Can A Buyer Back Out of a Non-Contingent Offer?

Real Estate Contracts & Transactions by Simon Offord, Esq.

In my last article, we discussed liquidated damages in the context of a residential real estate purchase contract.  This article will examine whether a buyer may have a right to back out of a contract and receive their full deposit back, after contingencies are released.

In our thriving real estate market, non-contingent offers are increasingly common.  Sellers make all disclosures available to buyers before offers are made, and buyers are willing to present offers without contingencies in hopes of having their offer be more appealing and accepted (note, the potential dangers and issues involved for both buyers and sellers is a topic for another day).  However, as the buyers are oftentimes making a quick decision, there are many situations where the buyer may seek to get out of the contract, alleging some material issue with the property was not known to them until after they entered into the contract.  This article discusses how those situations often play out.

An illustration of what usually happens in these scenarios is the buyer claims that they discovered something after releasing contingencies that they were not informed of prior to entering into the contract/releasing contingencies.  This could be based on further investigations the buyer does, the buyer’s own observation, something the buyer hears from a neighbor or agent, etc.  The question thus becomes, can the buyer back out?

As is often the case in the law, it depends.

One scenario is that the buyer raises the newly discovered issue, and the seller then realizes, “oh yeah, I forgot to mention the roof leak,” and then issues a supplemental written disclosure.  Per the terms of the CAR contract (as well as some other form contracts), the new written disclosure automatically re-opens the buyer’s property condition contingency for “x” days (the standard included in the form is 5 days, however that number can be changed – see CAR Residential Purchase Agreement, Paragraph 14(b)(3)).   Thus, the buyer can then cancel the contract based on this new disclosure within said timeframe, or accept the property as-is or try and negotiate a price reduction or repair.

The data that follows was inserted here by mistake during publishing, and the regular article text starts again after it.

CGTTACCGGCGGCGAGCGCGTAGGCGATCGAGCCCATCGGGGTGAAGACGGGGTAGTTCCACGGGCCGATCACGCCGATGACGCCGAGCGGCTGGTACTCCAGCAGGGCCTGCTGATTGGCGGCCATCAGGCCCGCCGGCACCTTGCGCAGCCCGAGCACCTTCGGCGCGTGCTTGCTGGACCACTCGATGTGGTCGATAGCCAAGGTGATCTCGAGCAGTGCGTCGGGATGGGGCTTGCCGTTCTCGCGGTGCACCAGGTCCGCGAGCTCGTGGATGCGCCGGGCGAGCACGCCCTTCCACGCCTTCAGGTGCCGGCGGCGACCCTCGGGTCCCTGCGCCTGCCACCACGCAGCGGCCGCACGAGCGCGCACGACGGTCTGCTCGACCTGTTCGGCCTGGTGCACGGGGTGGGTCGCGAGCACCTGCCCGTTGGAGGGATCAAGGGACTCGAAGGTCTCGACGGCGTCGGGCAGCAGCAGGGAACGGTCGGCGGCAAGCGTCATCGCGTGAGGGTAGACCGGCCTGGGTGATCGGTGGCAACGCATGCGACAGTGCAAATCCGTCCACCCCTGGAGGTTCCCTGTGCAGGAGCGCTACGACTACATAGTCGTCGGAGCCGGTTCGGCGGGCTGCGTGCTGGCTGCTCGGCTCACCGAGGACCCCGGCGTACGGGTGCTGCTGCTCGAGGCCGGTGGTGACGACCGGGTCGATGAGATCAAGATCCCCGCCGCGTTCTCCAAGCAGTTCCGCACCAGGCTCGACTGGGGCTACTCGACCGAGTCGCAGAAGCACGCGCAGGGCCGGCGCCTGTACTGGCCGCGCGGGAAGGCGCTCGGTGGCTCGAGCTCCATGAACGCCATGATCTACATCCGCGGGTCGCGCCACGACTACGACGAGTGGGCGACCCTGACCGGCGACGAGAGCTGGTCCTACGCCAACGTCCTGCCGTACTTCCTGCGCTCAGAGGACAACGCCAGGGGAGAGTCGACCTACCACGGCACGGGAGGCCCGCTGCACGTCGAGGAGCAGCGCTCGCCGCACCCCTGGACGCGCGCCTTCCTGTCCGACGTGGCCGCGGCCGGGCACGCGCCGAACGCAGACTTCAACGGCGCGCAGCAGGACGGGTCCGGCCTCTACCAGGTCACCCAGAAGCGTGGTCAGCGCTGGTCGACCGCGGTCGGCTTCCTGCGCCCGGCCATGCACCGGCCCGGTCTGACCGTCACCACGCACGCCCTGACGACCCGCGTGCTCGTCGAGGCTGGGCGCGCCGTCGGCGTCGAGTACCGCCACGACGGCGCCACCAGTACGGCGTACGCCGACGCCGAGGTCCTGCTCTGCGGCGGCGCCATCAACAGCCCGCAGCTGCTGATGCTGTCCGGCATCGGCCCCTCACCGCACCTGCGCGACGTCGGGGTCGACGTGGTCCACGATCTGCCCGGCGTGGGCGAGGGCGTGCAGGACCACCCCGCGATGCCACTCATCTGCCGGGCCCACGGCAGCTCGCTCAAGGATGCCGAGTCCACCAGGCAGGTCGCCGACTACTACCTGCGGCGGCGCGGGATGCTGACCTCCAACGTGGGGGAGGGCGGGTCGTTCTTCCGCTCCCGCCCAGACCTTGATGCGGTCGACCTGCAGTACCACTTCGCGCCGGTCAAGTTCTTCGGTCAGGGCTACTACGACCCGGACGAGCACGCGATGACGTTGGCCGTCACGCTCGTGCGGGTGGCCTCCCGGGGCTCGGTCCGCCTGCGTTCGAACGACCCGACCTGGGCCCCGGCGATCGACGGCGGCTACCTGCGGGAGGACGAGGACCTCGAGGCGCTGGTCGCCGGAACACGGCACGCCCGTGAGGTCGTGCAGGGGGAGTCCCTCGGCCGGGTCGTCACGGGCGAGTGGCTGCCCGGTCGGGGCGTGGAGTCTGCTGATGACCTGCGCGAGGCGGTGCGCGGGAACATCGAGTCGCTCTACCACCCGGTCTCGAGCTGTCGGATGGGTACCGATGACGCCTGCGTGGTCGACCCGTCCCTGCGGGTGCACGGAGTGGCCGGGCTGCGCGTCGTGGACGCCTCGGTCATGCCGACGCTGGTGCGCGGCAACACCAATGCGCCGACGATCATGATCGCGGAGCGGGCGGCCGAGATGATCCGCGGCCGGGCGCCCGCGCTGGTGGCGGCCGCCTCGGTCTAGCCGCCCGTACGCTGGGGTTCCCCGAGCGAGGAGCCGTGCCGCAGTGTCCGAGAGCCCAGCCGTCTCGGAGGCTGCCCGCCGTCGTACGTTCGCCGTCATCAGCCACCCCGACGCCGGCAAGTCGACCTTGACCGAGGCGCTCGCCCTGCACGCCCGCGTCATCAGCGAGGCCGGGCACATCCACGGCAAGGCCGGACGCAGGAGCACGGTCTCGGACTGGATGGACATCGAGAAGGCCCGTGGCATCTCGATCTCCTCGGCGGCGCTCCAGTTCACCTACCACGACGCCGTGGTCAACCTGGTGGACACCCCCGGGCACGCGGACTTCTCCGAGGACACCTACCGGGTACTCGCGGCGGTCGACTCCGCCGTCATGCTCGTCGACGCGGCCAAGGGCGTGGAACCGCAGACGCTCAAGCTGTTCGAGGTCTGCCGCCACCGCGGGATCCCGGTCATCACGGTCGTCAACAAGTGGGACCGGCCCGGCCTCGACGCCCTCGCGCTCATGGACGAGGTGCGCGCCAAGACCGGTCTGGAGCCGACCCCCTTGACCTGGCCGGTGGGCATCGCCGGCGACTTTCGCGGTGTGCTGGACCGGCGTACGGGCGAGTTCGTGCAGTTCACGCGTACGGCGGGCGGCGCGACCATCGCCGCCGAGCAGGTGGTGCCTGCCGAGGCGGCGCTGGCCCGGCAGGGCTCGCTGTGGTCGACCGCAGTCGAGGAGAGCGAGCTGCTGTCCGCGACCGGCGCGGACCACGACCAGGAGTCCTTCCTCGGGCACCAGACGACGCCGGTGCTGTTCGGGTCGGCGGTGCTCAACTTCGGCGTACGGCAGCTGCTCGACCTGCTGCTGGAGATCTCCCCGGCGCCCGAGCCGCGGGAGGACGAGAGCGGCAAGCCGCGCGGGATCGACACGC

Another common scenario is when the buyer raises the newly discovered issue, and the seller then claims or genuinely does not know of the claimed issue.  In this scenario, you oftentimes have somewhat of a standoff.  The buyer is going to want to try and prove that the seller really did know and is refusing to acknowledge the same in an attempt to force the buyer to close escrow.  The seller is going to maintain their innocence and claim they did not know, thus there is nothing to disclose and the buyer must close escrow.  This is the scenario where we most often see dispute.  A common resolution is for the buyer and seller to agree to cancel the contract, with the funds being held in escrow for a later determination (either by mutual agreement or by an arbitrator or judge) as to who will get which portion, if any, of the deposit.  Of course, either side may refuse to cancel or maintain that they are in the right, and this is where it is critical to involve legal counsel to assess the options and try and resolve the matter.

A similar scenario is where the sellers presume that the buyer is simply raising the alleged newly discovered issue because they simply had a change of heart and want to find a way to back out.  Obviously, proving this is a battle, and these are oftentimes another situation in which a dispute may arise as to whether there is a right to back out, and if the buyer ultimately does back out, who gets the deposit.

 

The final common scenario is where the buyer raises the newly discovered issue, and the parties are able to amicably resolve the dispute.  This can be by either agreeing to further inspections for the issue (with a decision thereafter on how to proceed), a negotiation for some sort of price adjustment or repair, or each side simply agreeing to cancel and mutual agreement on how the deposit will be distributed.  This is the resolution we all hope for, but unfortunately it is not the scenario we see most often.

This issue is one that we see on a near weekly basis.  The analysis and options are very fact specific, so if you are in this situation, we strongly recommend you seek counsel to learn of your rights and best strategies.

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